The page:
Last summer's riots have tarnished the reputation of a generation. Three months afterwards, almost half of the 2,000 adults surveyed by children's charity Barnardo's believed children in the UK were becoming “feral” and “behaving like animals.” Meanwhile, an independent panel's interim report found children themselves felt demonised.
Yet their voices have gone largely unheard; something the Polka Theatre for Children is seeking to rectify with Sticks & Stones, a verbatim piece, which will then go on tour.
“Even children as young as eight or nine had a very clear and nuanced understanding of what sparked the riots,” says playwright Ali Taylor, who spent six months conducting workshops around the country with children aged seven to 17, “They knew about Mark Duggan. They had a balanced view of the police response and of some of the social issues around the riots.”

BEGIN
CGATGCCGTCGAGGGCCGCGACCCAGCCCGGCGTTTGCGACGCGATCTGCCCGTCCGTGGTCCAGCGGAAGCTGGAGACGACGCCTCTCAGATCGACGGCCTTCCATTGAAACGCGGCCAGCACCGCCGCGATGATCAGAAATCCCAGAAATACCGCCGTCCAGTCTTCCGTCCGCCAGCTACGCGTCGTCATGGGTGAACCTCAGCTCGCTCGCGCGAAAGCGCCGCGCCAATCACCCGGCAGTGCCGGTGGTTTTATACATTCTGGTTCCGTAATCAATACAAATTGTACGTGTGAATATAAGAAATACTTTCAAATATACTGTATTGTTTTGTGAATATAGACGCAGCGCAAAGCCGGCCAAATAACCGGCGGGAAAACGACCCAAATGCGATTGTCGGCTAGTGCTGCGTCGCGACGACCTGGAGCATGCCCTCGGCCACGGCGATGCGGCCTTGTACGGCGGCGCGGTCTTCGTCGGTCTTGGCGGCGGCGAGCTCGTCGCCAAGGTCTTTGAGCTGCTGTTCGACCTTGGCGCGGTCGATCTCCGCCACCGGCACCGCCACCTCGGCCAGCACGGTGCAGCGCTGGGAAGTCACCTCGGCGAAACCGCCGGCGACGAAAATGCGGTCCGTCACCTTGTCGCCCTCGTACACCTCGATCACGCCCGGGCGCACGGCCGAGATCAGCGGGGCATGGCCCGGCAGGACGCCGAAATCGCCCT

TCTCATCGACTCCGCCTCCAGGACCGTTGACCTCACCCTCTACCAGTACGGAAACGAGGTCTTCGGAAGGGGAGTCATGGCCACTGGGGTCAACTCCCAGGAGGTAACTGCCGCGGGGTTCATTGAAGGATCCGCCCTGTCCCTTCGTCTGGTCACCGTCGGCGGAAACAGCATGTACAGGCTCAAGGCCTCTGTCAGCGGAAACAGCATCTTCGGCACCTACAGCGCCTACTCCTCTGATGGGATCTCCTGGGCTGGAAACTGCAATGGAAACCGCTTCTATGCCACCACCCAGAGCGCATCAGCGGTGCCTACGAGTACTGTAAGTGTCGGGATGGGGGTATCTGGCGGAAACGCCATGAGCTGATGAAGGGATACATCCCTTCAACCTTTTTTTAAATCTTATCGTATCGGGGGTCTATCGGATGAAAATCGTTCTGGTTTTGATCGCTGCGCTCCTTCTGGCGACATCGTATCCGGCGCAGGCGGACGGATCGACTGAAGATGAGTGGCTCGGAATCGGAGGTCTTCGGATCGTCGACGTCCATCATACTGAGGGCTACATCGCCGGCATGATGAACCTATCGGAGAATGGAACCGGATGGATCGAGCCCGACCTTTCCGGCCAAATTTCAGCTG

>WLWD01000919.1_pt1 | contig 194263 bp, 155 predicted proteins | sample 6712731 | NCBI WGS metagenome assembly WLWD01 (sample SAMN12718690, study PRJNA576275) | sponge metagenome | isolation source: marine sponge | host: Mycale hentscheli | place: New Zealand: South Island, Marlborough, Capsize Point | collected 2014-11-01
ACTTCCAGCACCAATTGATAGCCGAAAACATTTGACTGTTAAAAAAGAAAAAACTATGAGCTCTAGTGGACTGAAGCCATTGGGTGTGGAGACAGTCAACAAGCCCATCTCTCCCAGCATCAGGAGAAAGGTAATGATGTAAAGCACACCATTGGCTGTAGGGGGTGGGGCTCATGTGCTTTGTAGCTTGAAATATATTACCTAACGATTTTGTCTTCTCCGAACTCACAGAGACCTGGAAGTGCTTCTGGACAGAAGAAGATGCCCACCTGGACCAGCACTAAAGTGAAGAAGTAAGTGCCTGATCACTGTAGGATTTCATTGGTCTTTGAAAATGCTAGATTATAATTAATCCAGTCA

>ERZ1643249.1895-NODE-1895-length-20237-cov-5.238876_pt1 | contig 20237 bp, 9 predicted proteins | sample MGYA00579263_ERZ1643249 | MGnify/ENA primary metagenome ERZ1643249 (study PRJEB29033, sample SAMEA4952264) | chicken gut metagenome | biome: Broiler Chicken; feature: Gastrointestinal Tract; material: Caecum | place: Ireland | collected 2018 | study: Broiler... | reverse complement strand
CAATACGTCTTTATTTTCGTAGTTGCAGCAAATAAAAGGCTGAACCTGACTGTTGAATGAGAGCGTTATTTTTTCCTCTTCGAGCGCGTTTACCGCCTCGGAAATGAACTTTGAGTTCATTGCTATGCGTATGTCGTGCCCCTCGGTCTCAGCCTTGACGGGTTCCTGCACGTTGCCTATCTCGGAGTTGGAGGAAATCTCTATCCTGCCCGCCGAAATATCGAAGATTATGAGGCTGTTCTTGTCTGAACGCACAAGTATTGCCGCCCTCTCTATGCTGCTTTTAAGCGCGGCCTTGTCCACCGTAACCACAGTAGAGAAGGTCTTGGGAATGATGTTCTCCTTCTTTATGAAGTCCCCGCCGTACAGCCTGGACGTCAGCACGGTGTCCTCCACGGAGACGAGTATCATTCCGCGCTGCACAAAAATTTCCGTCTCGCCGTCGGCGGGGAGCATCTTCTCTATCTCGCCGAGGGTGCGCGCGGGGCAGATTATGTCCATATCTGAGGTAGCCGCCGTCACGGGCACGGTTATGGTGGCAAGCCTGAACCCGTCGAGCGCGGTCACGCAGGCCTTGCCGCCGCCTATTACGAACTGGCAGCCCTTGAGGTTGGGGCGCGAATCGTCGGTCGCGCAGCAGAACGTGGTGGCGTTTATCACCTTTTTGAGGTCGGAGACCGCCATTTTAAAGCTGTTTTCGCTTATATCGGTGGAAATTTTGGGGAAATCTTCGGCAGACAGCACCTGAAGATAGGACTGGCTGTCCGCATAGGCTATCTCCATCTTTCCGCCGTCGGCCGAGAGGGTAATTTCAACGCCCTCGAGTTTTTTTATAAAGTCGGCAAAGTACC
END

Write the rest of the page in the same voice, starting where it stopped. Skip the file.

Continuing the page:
Many of his interviewees, particularly in London, had witnessed the disorder firsthand, either on the streets or from bedroom windows.
'Sticks & Stones', Polka Theatre, London, SW19 (polkatheatre.com) until 27 October.
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